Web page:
Return All Robots! (PC)

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  • System: PC
  • Also On: XBLA
  • Genre: Puzzle
  • Max Players: 1
  • US Release: December 2010
  • Developer: Space Whale Studios
  • Similar Games: Kickle Cubicle, Braid, World of Goo

Return All Robots! by Space Whale Studios is a new puzzle game available for the PC and XBLA. As an intern at a robotics company, you possess a remote control that can direct all automatons to head in your direction at the push of a button. Robots can only travel in the four cardinal directions, however, and will keep moving until they hit an obstacle. Due to an incident in the offices, your character possesses the only functional remote left, so it falls to the player to travel to the various labs of the building and manipulate the robots he finds into a series of teleporters in order to keep the company from losing all of its precious, precious robots (and, by extension, investors).

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The experience the game presents feels very familiar. Have you ever played a game with an ice level where you push a block of ice or something standing on a sheet of ice, and it goes sliding until it hits something? Well, this game consists entirely of puzzles based on that mechanic. True, RAR! does allow a player to move robots from anywhere on the screen and adds a measure of difficulty by making all robots move toward the player when the remote is used, but the basic “object will move until it hits an obstacle” mechanic lies at the heart of each puzzle. That isn’t to say it’s not done very well, though, and RAR! includes some devilish tricks to complicate things, such as bad robots, a “cyber-turtle” that serves as a portable obstacle, and melt-able ice blocks.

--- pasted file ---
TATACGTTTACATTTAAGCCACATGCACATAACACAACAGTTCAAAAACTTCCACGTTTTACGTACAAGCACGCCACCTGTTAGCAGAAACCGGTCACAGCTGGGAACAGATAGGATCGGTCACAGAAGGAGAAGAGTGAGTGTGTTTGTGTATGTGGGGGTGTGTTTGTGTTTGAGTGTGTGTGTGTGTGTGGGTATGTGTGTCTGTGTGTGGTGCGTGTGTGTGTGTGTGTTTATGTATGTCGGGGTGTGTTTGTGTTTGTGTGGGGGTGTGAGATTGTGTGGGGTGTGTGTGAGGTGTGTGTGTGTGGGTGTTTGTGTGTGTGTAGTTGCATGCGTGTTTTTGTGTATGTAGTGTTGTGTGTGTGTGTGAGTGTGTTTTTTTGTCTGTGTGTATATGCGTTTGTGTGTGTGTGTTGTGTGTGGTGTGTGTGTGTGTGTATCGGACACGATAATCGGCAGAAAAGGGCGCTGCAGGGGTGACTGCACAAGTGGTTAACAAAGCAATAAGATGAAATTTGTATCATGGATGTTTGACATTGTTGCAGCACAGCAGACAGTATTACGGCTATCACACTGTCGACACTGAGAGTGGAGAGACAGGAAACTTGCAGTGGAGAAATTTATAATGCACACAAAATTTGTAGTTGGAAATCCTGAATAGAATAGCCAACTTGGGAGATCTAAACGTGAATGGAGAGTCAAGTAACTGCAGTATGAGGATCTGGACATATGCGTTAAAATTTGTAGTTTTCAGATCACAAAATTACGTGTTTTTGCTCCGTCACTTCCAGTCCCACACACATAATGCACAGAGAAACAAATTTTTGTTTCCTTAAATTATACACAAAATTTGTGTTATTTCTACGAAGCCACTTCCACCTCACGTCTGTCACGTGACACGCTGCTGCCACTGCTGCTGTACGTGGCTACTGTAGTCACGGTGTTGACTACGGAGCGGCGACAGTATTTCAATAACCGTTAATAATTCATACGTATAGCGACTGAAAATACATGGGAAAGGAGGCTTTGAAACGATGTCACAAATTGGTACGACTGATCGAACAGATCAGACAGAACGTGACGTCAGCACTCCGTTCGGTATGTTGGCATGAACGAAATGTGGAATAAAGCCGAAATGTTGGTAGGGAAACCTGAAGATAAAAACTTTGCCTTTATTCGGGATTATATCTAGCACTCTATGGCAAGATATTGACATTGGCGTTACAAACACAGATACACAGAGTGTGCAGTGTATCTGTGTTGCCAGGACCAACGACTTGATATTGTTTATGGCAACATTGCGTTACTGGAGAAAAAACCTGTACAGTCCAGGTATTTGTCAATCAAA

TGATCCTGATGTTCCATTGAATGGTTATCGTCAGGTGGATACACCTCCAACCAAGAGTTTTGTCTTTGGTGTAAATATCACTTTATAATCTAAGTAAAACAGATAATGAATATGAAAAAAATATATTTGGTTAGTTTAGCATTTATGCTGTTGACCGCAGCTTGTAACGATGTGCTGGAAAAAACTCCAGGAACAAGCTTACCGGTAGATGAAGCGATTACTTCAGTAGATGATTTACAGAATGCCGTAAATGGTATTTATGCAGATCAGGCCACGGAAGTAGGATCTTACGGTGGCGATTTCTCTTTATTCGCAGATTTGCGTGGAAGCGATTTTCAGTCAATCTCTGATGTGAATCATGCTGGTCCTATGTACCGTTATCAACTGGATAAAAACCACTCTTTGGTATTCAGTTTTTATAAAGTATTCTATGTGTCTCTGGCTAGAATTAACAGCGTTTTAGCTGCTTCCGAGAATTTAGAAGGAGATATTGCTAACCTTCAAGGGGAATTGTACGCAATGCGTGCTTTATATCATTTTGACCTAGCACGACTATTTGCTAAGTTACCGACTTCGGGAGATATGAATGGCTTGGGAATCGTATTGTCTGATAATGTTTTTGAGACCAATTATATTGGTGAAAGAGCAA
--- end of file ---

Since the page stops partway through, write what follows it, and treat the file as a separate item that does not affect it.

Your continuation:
For me, the stages tended to go by pretty fast, on average taking me a few minutes to complete, and I was able to wrap up the story mode of the game in a couple of hours. Once the player completes the story mode, new lab areas full of extra puzzles open up, expanding the gameplay experience. Unfortunately, I cannot really say by how much they expand the game, as I hit a puzzle I have not been able to solve for three damn days.

The graphics of the game are crisp and bright, evocative of many online Flash games. Most importantly, the graphics are laid out in such a way that obstacles, hazards, and robots are clearly shown, and one can easily tell the path each robot will take once called. Custom artwork accompanies the end of each section of the lab, and the quality of these pictures is such that they serve as a pleasant (and often humorous) experience at these major plot points. The music, designed by the game’s lead designer, is also excellent, with the electronic/synth style fitting the technological setting of the game perfectly. In one of the best decisions ever, the game is designed so that the music does not start over upon failing a level (which can happen often), so the player avoids endlessly repeating the first ten to thirty seconds of a song, otherwise known as the most annoying musical experience EVER. It’s also worth noting that the soundtrack is available free through OCRemix, and it’s definitely worth checking out.